Now, why does all that matter? Well, it matters because everybody wants to use the best solar panels. The way to tell which solar panels are the best is by comparing these specs.

In order to fully understand the usefulness here, let’s look at STC vs NOCT specifications in use:

## STC Vs NOCT Specification Comparison

Alright, let’s have a look at two solar panels that have the same STC Pmax of 310 watts. We are going to compare the SCT vs NOCT specifications of these two solar panels:

**SunPower E-Series SPR-E19-310-COM**with**310W**nominal power. Here is the SunPower E-Series data sheet.**REC Peak Energy 72 Series REC310PE72**with**310W**nominal power. Here is the REC data sheet.

With both of these panels, we see that the data sheet specifies STC and NOCT specs. Here is an example of the SunPower solar panel:

SunPower 310W Panel: | STC Specification: | NOCT Specification: |
---|---|---|

Nominal Power (Wp): | 310 Watts | 235 Watts |

Rated Power Voltage (Vmp): | 54.7 Volts | 51.5 Volts |

Rated Current (Imp): | 5.67 Amps | 4.67 Amps |

Open Circuit Voltage (Voc): | 64.4 Volts | 51.5 Volts |

Short Circuit Current (Isc): | 6.05 Amps | 4.89 Amps |

As we can see, the SunPower panel does have a rated nominal power of 310 watts under STC conditions. However, under the real-time NOCT specifications, we have a **235 watts nominal power**. That means that in practice, this SunPower solar panel will likely produce **75.8%** of its specificated power.

We also see that voltages and currents (not only wattage) are different when comparing STC and NOCT specs. NOCT has higher Vmp, Imp, Voc, and Isc than STC.

Now, let’s look at the same specifications (STC vs NOCT) for the 2nd REC Peak Energy 310W panel:

REC Peak Energy 310W Panel: | STC Specification: | NOCT Specification: |
---|---|---|

Nominal Power (Wp): | 310 Watts | 225 Watts |

Rated Power Voltage (Vmp): | 36.7 Volts | 30.4 Volts |

Rated Current (Imp): | 8.53 Amps | 7.41 Amps |

Open Circuit Voltage (Voc): | 45.3 Volts | 37.4 Volts |

Short Circuit Current (Isc): | 9.02 Amps | 7.77 Amps |

With this solar panel, we see the same STC power of 310W. Checking Vmp, Imp, Voc, and Isc under STC conditions, we see that REC uses lower voltages and higher currents than SunPower. *Example:* SunPower has 6.05 amps short circuit current (Isc), while REC’s panel has a higher 9.02 amps current. This higher current is offset by using lower voltages, in order for both panels to have the same rated power – 310W.

Looking at voltages and currents is interesting, but what really matters is the nominal power (Wp). We see that REC Peak Energy solar panel is rated 310 watts under STC, but will produce **225 watts** under NOCT conditions. That means it produces **72.6%** of its specified power output.

This is a clear situation when we can apply the STC vs NOCT difference to figure out which solar panel – SunPower or REC Peak Energy – is better. Namely, both have the same 310W nominal power under STC conditions. They have the same performance, right?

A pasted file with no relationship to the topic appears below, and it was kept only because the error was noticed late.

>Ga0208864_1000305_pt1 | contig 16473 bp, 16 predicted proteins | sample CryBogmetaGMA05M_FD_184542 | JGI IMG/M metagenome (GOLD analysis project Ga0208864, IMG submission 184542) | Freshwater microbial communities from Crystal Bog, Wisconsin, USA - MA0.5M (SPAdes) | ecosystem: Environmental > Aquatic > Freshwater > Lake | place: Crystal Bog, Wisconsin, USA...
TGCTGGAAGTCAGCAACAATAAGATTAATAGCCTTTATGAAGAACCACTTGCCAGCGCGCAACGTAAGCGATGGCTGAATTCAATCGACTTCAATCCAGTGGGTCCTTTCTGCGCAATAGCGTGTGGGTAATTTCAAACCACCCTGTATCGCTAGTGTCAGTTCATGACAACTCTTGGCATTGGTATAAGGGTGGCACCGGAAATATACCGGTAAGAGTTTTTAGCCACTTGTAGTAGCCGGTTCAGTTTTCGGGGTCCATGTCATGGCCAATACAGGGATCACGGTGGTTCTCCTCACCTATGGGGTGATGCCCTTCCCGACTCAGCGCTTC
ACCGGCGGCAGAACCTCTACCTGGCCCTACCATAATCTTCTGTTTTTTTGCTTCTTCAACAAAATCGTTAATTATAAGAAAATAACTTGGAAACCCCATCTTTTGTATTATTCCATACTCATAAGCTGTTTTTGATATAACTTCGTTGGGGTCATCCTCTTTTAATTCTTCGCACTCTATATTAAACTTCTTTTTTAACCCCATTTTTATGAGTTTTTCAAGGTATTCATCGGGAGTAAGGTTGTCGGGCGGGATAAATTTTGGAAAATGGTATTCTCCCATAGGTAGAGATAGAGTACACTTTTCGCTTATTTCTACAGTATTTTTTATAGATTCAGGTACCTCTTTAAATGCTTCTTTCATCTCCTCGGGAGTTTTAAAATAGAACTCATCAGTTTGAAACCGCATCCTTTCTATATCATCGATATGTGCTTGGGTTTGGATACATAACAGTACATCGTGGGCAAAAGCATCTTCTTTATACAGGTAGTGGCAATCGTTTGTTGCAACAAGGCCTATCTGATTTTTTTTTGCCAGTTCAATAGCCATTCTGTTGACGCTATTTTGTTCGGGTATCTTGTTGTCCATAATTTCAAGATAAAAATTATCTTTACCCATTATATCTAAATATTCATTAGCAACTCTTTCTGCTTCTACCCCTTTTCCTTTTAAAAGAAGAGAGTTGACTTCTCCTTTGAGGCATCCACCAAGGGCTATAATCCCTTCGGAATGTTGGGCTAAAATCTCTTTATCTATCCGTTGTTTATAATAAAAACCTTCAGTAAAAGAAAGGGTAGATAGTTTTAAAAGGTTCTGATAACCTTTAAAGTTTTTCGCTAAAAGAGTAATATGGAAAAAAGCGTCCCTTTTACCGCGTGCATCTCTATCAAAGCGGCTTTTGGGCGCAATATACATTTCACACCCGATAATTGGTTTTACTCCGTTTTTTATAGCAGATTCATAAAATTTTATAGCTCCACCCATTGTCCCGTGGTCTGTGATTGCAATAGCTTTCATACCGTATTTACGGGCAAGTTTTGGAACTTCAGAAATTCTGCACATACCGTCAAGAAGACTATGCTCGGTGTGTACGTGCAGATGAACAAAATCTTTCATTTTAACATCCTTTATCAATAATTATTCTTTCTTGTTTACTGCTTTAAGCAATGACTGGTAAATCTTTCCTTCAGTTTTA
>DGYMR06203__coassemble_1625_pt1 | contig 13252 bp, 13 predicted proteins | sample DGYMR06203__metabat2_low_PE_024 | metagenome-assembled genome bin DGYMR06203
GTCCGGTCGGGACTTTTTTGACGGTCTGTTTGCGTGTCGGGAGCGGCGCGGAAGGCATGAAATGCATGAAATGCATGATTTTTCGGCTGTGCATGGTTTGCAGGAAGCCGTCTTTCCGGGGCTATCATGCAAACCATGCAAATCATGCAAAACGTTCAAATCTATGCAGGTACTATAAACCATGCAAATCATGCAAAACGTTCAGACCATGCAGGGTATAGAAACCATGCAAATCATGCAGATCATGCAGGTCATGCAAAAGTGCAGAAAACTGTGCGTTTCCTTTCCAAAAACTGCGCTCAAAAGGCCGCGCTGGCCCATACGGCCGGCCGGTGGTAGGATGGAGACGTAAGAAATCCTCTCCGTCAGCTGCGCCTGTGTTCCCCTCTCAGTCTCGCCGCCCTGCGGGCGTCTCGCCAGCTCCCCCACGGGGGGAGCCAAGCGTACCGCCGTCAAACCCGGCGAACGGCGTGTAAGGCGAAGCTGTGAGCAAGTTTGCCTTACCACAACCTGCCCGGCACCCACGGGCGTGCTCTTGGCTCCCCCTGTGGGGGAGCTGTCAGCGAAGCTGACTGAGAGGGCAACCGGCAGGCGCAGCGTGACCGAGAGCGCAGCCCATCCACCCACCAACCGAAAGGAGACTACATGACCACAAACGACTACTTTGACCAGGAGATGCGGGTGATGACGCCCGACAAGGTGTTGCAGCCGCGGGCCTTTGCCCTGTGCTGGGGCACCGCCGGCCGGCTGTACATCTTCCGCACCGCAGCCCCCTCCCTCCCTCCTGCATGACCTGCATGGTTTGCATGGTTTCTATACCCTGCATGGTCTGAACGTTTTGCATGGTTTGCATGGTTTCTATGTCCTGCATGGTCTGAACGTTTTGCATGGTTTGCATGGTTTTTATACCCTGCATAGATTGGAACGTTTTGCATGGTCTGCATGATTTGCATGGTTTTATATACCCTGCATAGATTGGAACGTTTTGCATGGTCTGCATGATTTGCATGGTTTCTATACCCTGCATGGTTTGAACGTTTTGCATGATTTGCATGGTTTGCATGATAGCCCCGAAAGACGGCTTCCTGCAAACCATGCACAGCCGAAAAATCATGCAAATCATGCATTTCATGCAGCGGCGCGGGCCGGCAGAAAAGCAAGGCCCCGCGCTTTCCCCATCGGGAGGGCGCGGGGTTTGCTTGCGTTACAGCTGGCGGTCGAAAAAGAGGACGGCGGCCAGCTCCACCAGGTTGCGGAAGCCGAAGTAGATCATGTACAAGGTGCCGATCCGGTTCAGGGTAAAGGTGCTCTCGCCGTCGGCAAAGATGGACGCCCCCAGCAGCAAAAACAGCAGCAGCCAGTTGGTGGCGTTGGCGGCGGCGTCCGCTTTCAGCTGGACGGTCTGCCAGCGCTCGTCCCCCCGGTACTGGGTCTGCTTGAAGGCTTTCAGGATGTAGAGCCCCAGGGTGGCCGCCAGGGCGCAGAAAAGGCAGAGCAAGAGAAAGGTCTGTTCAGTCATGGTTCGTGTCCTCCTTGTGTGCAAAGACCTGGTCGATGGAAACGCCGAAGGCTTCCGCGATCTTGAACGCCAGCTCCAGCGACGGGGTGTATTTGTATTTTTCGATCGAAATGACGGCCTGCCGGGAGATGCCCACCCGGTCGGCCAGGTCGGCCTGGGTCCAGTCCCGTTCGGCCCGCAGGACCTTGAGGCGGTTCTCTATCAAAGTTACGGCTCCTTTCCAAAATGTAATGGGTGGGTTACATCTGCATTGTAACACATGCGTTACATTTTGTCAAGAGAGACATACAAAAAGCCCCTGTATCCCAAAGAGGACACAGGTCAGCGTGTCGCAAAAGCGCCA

Not really. What we want to compare is the NOCT real-time specs, and here we see that:

**SunPower panels**actually produce**235W**or 75.8% of the rated STC power.**REC Peak Energy panels**actually produce**225W**or 72.6% of the rated STC power.

Here we see a clear 10-watt difference between the two solar panels under NOCT conditions (in favor of SunPower). That means that SunPower 310W panel will produce about **40Wh per day** (or **14.6 kWh per year**) more electricity than REC Peak Energy solar panels that has the same STC specs (calculation presumes a 12-month average of 5 peak sun hours and account for 25% solar system losses).

If we were to construct a 5kW system with SunPower panels (18 310W panels), this system could produce **262.8 kWh** of electricity more than the 5kW system made out of REC Peak Energy solar panels, despite the same STC-rated power. The key here are the NOCT specifications.

#### Ask A Question, Share Your Story

We hope that this illustrates well the differences between STC and NOCT datasheets, and, most importantly, how to use predominantly the NOCT data when comparing solar panels.

If you have any questions or would like to share a story about your solar system or panels, you are most welcome to use the comment section below.

thank you very much i got a lot of info, also i need some software that can help me to design solar for big projects even i will pay for it

On a practical note, tracking recorded peak production vs. STC, I’m seeing numbers more like 81-82% of STC in the hot sun of Texas (mostly older panels). I’m guessing the irradiance is higher than STC during the summer months, though cell temperatures are much higher than NOTC. In talking with several installers, they tend to use 80-85% of STC to calculate the practical peak production for design purposes (i.e. inverter max PV power in). If course it depends on the brand of inverter and whether or not this derating is already taken into consideration. Thanks for your article.

Hi Ed, thank you for your input. 81-82% would be in line with what you would theoretically expect in Texas, California. For kWh production, we usually take STC and reduce the overall electricity production by 25% (so, 75% of the total). That accounts for losses in the system but also offsets the STC conditions a bit.

Thankyou for taking the time to write this – I found it really useful : ) Still trying to work out whether to use NOCT or STC for voltage/current calculations and it seems NOCT is much more sensible given that STC seems to be ideal conditions. (Although designing a system around STC would therefore seem to include some ‘overhead’ in terms of cable ratings/fuses etc. Thanks again…

Hi Lee, thank you. Usually, all the calculations are made based on the STC. That overheat is considered just a bit of protection, if that makes sense.